“We support Ofcom’s position on the spectrum auction, which is why we haven't litigated in the way some of our competitors have,” said Nick Jeffery, CEO of Vodafone UK.
During a briefing for Vodafone new service offerings Jeffery shared a number of interesting insights into his view of the well-publicised 5G spectrum auction.
Earlier this month EE, which is owned by BT, and Three, part of CK Hutchison both decided to appeal against Ofcom and its decision to impose restrictions on upcoming spectrum auction, in high court.During a briefing for Vodafone new service offerings Jeffery shared a number of interesting insights into his view of the well-publicised 5G spectrum auction. Earlier this month EE, which is owned by BT, and Three, part of CK Hutchison both decided to appeal against Ofcom and its decision to impose restrictions on upcoming spectrum auction, in high court.
When asked about their decision to launch court proceedings Jeffery said “Any operator that is delaying the implementation of 5G, either through slightly selfish objectives or wider concerns that delay the implementation of 5G in anyway is bad for the country.”
Jeffery firmly believes that 5G is important not only for business and technological advancement but it is also in the national interest.
“We’re a committed investor in the UK and we think 5G is an important national infrastructure that underpins future growth. It’s important in a post-Brexit world and it should be deployed as quickly as possible.”
But it’s not all tough love from the Vodafone CEO, he goes on to add that he empathises with the position of the two operators saying: “I understand their position, doesn’t mean I agree with them. At the end of the day whether we agree or not the thing that really matters is that the UK becomes a leader in next generation network.”
A particular grievance for Jeffery was clearly BT and its monopoly on the UK’s infrastructure, he doesn’t think the UK can become that global network leader whilst BT has a “complete strangle hold on the underlying dark fibre and access networks,” he said.
Jeffery says that BT is trying “to push a technology that stretches the limits of physics to the endth degree” and that it is using “Gfast on copper versus actually doing what should be happening in the UK and investing in fibre” adding “and at the same time using every legal and regulatory trick they can find to delay the auction of 5G spectrum which we’re already wanting to deploy.”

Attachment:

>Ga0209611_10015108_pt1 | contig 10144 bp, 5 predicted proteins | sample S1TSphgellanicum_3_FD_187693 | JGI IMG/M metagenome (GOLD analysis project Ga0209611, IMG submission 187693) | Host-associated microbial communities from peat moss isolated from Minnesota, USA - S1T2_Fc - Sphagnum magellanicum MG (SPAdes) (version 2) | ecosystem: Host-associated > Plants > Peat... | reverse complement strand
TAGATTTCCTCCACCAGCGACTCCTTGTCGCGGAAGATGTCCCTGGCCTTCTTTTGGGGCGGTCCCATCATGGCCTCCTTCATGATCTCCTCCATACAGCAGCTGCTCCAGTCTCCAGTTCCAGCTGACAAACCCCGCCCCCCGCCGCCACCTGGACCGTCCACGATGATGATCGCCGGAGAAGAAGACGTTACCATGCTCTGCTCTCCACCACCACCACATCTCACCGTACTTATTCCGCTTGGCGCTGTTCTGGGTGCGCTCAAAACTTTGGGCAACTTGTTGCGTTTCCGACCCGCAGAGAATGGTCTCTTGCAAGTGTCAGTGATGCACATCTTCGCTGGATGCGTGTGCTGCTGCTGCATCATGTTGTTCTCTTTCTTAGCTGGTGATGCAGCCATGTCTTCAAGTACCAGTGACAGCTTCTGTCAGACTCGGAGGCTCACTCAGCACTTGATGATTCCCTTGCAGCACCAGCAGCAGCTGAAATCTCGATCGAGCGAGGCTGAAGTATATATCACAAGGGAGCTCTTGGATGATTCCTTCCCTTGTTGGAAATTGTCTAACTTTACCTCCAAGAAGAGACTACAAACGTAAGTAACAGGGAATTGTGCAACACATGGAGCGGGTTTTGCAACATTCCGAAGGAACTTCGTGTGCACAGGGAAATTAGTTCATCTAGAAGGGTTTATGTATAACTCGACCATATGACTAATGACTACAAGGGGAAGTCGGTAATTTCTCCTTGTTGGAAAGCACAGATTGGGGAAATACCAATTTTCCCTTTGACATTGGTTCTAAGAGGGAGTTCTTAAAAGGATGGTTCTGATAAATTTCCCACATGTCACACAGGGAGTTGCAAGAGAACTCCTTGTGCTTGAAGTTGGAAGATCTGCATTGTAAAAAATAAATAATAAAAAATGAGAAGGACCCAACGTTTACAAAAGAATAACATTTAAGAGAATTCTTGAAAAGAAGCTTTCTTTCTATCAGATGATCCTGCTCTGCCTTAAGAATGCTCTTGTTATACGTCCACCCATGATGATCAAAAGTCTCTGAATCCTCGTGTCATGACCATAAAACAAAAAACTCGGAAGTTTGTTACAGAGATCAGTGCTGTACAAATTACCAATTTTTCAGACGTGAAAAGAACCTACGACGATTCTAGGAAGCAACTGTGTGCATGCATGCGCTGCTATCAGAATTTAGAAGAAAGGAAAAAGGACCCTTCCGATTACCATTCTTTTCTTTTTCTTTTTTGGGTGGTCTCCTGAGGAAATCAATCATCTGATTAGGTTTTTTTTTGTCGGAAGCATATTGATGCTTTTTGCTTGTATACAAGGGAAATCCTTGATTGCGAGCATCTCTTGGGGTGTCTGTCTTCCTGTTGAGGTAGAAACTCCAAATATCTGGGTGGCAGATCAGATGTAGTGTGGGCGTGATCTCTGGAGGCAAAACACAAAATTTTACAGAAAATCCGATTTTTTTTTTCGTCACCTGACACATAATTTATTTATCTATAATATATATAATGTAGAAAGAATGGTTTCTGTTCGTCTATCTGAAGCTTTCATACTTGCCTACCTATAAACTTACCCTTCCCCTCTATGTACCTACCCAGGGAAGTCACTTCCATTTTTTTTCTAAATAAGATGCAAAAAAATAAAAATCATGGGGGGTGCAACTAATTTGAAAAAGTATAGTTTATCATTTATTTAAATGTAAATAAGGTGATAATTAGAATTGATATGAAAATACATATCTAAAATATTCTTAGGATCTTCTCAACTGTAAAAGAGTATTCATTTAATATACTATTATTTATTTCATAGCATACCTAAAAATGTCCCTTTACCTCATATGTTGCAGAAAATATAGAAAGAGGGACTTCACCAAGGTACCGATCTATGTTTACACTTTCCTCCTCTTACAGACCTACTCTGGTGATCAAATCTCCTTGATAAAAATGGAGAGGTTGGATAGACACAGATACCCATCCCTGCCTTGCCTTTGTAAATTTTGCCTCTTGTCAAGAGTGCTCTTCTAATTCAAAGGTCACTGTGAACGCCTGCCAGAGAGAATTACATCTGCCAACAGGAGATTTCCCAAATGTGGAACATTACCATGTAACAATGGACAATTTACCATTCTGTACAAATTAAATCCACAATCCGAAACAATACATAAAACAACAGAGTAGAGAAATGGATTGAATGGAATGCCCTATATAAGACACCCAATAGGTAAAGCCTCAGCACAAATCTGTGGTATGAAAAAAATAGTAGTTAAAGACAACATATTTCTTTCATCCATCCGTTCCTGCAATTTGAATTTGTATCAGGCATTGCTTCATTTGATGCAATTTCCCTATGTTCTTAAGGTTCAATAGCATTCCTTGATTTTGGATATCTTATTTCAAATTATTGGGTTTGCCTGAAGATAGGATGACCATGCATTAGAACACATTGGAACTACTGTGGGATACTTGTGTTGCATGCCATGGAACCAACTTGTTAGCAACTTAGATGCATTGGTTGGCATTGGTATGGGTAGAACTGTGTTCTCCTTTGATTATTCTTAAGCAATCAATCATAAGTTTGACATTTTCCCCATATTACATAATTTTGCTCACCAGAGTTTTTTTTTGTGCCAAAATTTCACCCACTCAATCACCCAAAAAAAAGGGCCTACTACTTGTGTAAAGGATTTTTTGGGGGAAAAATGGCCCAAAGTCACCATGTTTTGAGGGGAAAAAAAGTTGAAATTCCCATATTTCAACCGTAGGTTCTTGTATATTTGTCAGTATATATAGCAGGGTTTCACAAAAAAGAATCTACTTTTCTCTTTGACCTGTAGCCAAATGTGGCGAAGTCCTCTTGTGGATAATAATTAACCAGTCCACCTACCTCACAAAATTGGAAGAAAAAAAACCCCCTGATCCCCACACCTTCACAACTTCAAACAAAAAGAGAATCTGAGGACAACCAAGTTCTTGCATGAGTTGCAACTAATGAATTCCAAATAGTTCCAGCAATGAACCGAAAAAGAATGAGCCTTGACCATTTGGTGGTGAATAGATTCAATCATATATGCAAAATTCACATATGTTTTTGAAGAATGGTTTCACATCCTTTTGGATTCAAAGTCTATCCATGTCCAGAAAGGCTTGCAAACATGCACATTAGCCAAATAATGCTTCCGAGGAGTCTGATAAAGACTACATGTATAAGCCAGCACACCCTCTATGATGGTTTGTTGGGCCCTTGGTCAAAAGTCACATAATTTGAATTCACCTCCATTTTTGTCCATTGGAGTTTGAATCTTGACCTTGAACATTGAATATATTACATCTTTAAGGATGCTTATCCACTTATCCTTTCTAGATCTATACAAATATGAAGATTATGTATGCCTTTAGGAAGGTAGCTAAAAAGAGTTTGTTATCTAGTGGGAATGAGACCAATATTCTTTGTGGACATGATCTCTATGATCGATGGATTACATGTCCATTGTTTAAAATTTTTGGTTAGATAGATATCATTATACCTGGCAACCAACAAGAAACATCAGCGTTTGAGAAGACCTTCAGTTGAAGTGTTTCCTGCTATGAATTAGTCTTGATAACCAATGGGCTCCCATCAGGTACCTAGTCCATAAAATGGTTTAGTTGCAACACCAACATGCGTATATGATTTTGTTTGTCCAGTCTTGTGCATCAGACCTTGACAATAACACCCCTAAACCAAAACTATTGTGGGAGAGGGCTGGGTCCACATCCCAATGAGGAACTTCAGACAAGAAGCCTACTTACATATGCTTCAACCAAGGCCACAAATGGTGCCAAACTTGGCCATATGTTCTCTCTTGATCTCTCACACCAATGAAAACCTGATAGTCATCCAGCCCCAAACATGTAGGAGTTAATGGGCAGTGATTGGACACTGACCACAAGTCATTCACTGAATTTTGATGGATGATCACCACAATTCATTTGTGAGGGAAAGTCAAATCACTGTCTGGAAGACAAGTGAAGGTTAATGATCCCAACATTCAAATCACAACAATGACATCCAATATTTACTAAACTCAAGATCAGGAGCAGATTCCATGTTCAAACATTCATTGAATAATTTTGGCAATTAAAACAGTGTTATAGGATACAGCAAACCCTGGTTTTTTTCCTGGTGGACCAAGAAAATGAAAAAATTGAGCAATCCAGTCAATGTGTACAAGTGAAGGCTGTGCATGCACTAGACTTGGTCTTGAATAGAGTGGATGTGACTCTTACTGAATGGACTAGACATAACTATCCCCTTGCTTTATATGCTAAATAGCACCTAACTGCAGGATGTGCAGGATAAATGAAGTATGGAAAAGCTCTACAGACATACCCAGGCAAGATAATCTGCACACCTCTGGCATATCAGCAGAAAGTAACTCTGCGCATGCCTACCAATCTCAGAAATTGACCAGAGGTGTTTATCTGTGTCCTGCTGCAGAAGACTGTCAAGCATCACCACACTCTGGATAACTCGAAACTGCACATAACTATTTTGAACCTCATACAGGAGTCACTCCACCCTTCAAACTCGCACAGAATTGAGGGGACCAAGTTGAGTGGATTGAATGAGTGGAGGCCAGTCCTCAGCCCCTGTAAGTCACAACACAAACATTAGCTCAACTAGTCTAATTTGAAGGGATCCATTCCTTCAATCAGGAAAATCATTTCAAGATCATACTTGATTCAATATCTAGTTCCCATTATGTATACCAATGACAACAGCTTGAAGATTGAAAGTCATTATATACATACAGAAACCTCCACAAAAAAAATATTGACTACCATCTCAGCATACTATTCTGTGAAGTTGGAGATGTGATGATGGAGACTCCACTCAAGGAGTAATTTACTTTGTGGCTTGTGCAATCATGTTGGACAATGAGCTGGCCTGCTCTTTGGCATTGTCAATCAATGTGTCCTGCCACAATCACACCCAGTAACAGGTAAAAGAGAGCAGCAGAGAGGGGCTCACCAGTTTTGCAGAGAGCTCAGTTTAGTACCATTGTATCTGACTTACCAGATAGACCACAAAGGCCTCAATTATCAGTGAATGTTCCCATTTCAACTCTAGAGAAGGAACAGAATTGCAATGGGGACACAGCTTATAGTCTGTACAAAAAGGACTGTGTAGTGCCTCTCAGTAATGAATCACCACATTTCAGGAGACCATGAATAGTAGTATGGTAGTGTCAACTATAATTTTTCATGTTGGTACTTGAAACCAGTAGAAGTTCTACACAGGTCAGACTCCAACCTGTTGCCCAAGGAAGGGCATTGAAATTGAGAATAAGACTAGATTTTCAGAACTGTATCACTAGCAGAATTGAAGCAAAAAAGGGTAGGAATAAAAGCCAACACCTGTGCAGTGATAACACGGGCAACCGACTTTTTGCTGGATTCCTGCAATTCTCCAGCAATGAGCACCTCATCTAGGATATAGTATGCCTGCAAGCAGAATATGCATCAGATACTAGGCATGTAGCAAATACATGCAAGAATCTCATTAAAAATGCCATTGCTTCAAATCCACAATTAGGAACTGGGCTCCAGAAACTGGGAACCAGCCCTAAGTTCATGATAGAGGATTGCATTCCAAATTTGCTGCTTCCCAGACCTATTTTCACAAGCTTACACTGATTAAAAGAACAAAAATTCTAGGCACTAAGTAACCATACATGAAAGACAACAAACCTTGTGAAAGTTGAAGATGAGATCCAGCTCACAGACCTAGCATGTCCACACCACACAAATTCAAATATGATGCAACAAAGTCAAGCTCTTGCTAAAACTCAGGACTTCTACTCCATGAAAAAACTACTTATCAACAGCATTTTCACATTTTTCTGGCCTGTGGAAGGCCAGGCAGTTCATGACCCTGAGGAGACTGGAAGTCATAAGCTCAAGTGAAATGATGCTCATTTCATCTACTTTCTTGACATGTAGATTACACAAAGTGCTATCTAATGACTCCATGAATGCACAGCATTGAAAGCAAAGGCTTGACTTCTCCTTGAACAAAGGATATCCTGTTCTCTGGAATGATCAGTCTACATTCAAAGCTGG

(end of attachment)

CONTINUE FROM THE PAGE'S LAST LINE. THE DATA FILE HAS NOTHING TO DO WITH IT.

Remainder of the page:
But what about BT who claim to only be defending their position in this scenario? Well Jeffery says “We argue that firstly they have they spectrum they need to compete and secondly there should be a free market for spectrum.”
He goes on to add: “committed investors should be allowed to buy what they want at the market rate. And then there’s Three who already has spectrum through their acquisition of UK Broadband.”
But why is the deployment of fibre not happening in the UK? “We haven’t got the right regulatory, financial, operational infrastructure to make that happen,” says Jeffery.
“It’s lamentable that our fibre penetration rate is so low, I think its 2% in the UK versus Spain which is 70%, so from a national interest point of view we really should be a lot more advanced,” he continues.
“There has to be something structurally wrong with the way the UK’s communication industry is set up, because there’s willing investors all around the world, the technology’s there yet investment isn’t happening. I doubt very much that is a supply side issue and it’s certainly not a demand side issue because we know people want to buy this, so it must be the interface between these two things,” he explains.
The right environment for Jeffery would be access to BT’s ducts, poles and fibre infrastructure. “We want access to dark fibre at a competitive rate, as enablers to help us build or co-build the fibre infrastructure the country needs,” says Jeffery.
And in case you haven’t guessed Ofcom’s steps to make BT open up access to its network, are less than to sufficient, according to Jeffery: “The dark fibre issue is a good one. We would like to have access to BT’s dark fibre at a sensible conventional rate and BT have done everything it can to obfuscate that, delay it confuse it and that is one barrier.”
On the topic of fibre, he’s to agree that that “anyone investing in something would want to ensure they are going to get a return on that investment” but his argument is “there’s lots of ways you could do that. You could have a very commercial rate with less exclusivity, a less commercial rate with more exclusivity, though he isn’t even sure if co-invest is the best way of achieving those goals adding “If indeed is the best model maybe building it ourselves is the best way to do it”.
As our attention turned to the ever present topic of Brexit, Jeffery made it clear that Vodafone has three very distinct areas of concern on the subject. One is free movement of capital because as he says “most of Vodafone’s income is euro denominated”, free movement of people because Vodafone is an international business that needs “talent to move around the world” and lastly there’s maintaining data equivalency which Jeffery explained “a lot of Vodafone’s structured big data centres are offshore so we want to make sure that we’re still able to move data around the way we do today. Also that there weren’t any constraints put on us that would lead to any unnecessary costs to the business which inevitably need to be paid for somehow.”
As the briefing ends Jeffery ends looking forward announcing that Vodafone have applied for a 5G trial licence and though the company is still pushing hard with 4G (it now has a number of live sites in London on 4G with 500 MB of upload/download speeds) he says: “the quicker we get those trials up and running the better.”